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Johann Kaspar Schmidt (25 October 1806 – 26 June 1856), known professionally as Max Stirner, was a German post-Hegelian philosopher, dealing mainly with the Hegelian notion of social alienation and self-consciousness. 
Max Stirner (1806–1856) is the author of Der Einzige und sein Eigenthum (1844). This book is usually known as The Ego and Its Own in English, but a more literal translation would be The Unique Individual and their Property ). Both the form and content of Stirner’s major work are disconcerting.
Max Stirner, pseudonym of Johann Kaspar Schmidt, (born October 25, 1806, Bayreuth, Bavaria [Germany]—died June 26, 1856, Berlin, Prussia), German antistatist philosopher in whose writings many anarchists of the late 19th and the 20th centuries found ideological inspiration.
The Ego and Its Own (German: Der Einzige und sein Eigentum), also translated as The Unique and its Property, is an 1844 work by German philosopher Max Stirner.
“All things are Nothing to Me” ― Max Stirner, The Ego and Its Own 55 likes Like “Is not all the stupid chatter of most of our newspapers the babble of fools who suffer from the fixed idea of morality, legality, christianity and so forth, and only seem to go about free because the madhouse in which they walk takes in so broad a space?”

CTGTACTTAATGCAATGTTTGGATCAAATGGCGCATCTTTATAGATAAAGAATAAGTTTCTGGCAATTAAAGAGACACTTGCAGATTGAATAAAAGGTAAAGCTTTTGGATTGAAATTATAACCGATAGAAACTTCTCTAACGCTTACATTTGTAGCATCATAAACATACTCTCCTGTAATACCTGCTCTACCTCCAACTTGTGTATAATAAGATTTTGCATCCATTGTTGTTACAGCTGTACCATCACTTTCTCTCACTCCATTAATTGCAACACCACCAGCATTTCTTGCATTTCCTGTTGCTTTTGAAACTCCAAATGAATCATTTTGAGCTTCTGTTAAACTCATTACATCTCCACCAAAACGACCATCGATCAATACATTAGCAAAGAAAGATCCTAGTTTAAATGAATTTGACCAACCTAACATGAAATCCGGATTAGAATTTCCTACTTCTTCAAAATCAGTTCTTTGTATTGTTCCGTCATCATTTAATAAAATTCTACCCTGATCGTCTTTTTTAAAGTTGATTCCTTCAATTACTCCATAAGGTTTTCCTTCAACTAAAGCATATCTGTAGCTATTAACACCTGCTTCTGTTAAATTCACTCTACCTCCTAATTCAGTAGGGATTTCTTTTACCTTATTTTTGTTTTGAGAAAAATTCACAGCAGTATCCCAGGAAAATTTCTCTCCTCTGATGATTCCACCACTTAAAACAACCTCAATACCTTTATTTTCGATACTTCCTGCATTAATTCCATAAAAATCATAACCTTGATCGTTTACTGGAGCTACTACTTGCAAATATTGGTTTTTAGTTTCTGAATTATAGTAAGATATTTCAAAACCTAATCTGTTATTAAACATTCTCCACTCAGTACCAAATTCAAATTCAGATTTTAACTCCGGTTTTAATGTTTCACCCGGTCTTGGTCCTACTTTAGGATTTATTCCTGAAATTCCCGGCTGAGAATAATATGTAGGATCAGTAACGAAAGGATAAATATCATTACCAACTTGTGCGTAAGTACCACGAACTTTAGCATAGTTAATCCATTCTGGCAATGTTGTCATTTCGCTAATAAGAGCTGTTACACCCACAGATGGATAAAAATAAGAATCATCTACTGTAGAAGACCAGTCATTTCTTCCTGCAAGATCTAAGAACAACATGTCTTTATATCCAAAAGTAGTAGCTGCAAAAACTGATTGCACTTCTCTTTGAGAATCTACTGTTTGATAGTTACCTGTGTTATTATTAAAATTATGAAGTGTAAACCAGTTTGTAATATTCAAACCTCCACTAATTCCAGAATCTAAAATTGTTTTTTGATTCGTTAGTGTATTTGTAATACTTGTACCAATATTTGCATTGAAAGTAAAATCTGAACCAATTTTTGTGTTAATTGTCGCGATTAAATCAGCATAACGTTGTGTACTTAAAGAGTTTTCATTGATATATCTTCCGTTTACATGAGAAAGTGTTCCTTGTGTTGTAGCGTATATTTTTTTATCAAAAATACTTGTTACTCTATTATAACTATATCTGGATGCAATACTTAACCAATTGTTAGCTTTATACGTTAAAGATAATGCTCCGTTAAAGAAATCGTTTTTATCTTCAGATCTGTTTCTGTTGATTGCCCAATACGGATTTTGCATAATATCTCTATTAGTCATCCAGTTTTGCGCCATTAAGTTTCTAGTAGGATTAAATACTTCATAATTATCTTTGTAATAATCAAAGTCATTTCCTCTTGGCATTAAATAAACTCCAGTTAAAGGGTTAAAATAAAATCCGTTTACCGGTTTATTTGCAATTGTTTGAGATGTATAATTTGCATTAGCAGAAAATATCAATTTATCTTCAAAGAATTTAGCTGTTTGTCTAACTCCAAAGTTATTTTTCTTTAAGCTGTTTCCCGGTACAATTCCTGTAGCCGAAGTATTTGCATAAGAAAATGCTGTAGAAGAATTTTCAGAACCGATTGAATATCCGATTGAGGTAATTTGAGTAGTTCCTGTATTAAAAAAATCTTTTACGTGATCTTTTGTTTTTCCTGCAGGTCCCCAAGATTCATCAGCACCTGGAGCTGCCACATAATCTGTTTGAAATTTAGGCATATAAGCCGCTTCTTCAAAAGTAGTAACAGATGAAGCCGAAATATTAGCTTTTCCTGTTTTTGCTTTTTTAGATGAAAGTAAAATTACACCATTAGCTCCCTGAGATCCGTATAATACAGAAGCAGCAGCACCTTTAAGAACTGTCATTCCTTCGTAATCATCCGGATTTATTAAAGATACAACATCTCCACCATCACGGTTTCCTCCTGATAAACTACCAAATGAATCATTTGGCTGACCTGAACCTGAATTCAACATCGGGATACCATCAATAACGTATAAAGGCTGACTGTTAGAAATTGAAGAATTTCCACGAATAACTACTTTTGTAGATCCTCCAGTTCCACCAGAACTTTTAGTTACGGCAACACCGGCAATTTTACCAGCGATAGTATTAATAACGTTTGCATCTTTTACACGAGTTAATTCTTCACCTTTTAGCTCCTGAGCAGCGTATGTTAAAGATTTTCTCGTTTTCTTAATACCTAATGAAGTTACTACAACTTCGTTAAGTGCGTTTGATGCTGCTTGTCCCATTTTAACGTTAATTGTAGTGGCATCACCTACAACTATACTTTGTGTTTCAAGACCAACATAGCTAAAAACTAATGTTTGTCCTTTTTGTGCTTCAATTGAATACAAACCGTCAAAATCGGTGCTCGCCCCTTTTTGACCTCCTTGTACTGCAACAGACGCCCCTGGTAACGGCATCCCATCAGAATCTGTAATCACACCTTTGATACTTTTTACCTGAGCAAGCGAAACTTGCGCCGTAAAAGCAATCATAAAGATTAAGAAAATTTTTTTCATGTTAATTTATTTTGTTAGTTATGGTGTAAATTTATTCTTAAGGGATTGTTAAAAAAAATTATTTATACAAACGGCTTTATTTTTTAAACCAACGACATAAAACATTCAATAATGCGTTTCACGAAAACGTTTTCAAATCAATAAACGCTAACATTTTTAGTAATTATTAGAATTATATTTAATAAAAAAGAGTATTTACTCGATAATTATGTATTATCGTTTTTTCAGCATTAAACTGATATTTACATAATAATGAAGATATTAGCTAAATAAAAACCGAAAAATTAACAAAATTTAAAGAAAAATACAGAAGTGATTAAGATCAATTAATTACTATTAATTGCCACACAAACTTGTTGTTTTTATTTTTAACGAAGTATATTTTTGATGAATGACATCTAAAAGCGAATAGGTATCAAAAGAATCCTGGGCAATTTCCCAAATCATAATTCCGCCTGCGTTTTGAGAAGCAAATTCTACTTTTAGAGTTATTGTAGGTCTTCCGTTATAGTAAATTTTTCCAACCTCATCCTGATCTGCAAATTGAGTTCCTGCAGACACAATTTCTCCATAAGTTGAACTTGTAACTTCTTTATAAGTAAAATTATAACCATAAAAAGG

1. 2002. Max Stirner. Max Stirner (1806-56) is best known as the author of the idiosyncraticand provocative Der Einzige und sein Eigenthum(1844). Familiar in English as The Ego and Its Own(a more literaltranslation might be The Individual and his Property), boththe form and content of Stirner's work are disconcerting.
How broadly Stirner understood both the unique and its property is quite clear in this passage from Stirner’s Critics: “You, the unique, are ‘the unique’ only together with ‘your property.’...
Johann Kaspar Schmidt, better known as Max Stirner (the nom de plume he adopted from a schoolyard nickname he had acquired as a child because of his high brow, in German 'Stirn'), was a German philosopher, who ranks as one of the literary grandfathers of nihilism, existentialism, post-modernism and anarchism, especially of individualist anarchism.
Max Stirner (1806–56) was one of the foremost protagonists of individualist anarchism. Stirner’s masterpiece from 1845 (the English translation from German of Der Einzige und sein Eigenthum is The Ego and His Own) forms an integral part of the canon of anarchist writings. Anti-collectivism
Max Stirner, renowned German philosopher, was born on October 25, 1806, in Bayreuth, Bavaria. His birth name was Johann Kaspar Schmidt, however, during his stay at the Altsprachliche Gymnasium, due to his high forehead, his classmates gave him the nickname of Stirner.